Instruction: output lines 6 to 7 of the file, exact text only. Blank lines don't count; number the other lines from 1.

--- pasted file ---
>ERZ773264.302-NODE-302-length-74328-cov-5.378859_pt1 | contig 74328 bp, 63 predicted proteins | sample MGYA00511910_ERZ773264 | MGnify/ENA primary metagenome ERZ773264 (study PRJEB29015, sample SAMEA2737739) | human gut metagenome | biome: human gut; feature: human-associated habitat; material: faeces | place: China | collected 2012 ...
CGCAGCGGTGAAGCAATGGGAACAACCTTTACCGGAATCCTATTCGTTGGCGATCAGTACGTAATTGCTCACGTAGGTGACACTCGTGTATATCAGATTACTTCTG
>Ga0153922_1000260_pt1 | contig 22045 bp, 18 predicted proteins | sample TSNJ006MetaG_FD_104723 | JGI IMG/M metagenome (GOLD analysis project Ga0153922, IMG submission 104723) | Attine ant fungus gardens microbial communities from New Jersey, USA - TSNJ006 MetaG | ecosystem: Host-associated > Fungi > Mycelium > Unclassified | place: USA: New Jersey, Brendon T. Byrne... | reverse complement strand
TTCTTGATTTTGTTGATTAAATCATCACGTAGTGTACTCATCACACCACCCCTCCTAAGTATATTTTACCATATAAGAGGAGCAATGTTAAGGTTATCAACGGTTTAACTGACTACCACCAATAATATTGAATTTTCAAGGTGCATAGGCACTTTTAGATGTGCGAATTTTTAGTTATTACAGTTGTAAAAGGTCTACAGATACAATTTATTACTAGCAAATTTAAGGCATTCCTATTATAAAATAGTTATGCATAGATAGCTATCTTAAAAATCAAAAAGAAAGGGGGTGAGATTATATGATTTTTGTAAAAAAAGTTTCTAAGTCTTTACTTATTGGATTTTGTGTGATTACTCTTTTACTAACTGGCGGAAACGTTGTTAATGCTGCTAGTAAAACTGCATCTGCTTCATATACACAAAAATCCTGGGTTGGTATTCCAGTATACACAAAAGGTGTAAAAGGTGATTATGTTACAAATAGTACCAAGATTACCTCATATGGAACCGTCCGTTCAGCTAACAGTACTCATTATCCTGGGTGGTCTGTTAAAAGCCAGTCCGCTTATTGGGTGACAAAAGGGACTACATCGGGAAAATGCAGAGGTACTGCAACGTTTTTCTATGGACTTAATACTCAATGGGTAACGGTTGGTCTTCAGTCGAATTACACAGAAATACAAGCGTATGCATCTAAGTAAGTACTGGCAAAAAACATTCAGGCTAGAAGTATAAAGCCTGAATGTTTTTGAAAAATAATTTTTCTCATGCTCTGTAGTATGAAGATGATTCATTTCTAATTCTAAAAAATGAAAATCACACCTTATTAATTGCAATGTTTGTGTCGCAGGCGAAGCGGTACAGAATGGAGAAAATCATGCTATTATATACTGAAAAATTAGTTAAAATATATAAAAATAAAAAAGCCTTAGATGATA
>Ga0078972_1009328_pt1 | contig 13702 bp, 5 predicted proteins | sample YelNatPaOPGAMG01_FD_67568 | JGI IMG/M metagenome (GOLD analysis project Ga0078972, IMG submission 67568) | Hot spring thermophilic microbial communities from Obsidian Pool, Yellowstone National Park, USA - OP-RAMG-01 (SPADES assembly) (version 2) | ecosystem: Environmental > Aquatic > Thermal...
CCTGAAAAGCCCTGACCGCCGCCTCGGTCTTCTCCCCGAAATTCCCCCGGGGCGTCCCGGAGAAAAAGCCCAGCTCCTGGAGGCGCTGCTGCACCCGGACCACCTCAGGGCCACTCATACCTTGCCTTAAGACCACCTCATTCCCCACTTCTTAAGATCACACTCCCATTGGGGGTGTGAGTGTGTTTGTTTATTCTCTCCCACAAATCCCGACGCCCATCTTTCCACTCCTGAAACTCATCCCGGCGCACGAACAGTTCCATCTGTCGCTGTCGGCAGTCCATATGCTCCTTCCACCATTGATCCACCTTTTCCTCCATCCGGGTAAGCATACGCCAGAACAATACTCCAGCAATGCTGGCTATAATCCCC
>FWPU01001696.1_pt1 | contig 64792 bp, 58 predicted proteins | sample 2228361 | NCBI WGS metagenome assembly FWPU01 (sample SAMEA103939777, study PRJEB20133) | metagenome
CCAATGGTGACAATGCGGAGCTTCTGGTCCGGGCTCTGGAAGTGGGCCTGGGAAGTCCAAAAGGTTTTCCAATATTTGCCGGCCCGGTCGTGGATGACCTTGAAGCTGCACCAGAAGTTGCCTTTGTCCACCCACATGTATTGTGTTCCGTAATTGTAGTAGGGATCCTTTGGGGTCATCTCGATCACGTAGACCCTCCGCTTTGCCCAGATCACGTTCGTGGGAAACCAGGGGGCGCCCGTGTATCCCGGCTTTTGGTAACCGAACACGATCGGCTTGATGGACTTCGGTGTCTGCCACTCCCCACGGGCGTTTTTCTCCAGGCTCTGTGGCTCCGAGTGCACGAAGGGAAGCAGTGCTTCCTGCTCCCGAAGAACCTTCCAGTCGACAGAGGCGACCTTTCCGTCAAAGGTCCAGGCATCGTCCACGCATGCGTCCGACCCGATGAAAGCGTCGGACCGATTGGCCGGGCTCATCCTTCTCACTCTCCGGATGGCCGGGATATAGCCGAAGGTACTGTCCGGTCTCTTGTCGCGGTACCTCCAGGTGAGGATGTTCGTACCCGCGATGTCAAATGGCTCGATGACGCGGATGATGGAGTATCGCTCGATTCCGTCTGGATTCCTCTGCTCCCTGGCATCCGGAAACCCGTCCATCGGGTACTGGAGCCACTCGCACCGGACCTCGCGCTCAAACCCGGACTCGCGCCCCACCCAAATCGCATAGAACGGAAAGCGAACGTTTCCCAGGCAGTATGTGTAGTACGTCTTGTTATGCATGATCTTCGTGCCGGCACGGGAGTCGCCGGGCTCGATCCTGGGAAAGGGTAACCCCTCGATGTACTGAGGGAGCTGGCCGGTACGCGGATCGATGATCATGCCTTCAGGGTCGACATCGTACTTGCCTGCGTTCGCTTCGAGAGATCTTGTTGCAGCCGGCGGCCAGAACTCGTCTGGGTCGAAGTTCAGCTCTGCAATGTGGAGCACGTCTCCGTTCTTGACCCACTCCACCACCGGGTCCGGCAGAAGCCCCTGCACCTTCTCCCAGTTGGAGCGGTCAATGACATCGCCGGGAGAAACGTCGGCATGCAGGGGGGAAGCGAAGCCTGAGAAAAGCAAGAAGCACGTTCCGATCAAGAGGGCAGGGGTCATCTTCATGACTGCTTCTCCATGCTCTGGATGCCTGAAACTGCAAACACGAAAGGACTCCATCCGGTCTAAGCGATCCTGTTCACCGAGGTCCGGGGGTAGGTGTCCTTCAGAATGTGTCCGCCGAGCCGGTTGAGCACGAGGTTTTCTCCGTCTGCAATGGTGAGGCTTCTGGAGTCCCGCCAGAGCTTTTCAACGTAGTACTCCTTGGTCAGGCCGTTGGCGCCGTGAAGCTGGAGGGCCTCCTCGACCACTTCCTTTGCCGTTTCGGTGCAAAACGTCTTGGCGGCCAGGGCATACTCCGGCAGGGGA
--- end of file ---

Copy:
CCTGAAAAGCCCTGACCGCCGCCTCGGTCTTCTCCCCGAAATTCCCCCGGGGCGTCCCGGAGAAAAAGCCCAGCTCCTGGAGGCGCTGCTGCACCCGGACCACCTCAGGGCCACTCATACCTTGCCTTAAGACCACCTCATTCCCCACTTCTTAAGATCACACTCCCATTGGGGGTGTGAGTGTGTTTGTTTATTCTCTCCCACAAATCCCGACGCCCATCTTTCCACTCCTGAAACTCATCCCGGCGCACGAACAGTTCCATCTGTCGCTGTCGGCAGTCCATATGCTCCTTCCACCATTGATCCACCTTTTCCTCCATCCGGGTAAGCATACGCCAGAACAATACTCCAGCAATGCTGGCTATAATCCCC
>FWPU01001696.1_pt1 | contig 64792 bp, 58 predicted proteins | sample 2228361 | NCBI WGS metagenome assembly FWPU01 (sample SAMEA103939777, study PRJEB20133) | metagenome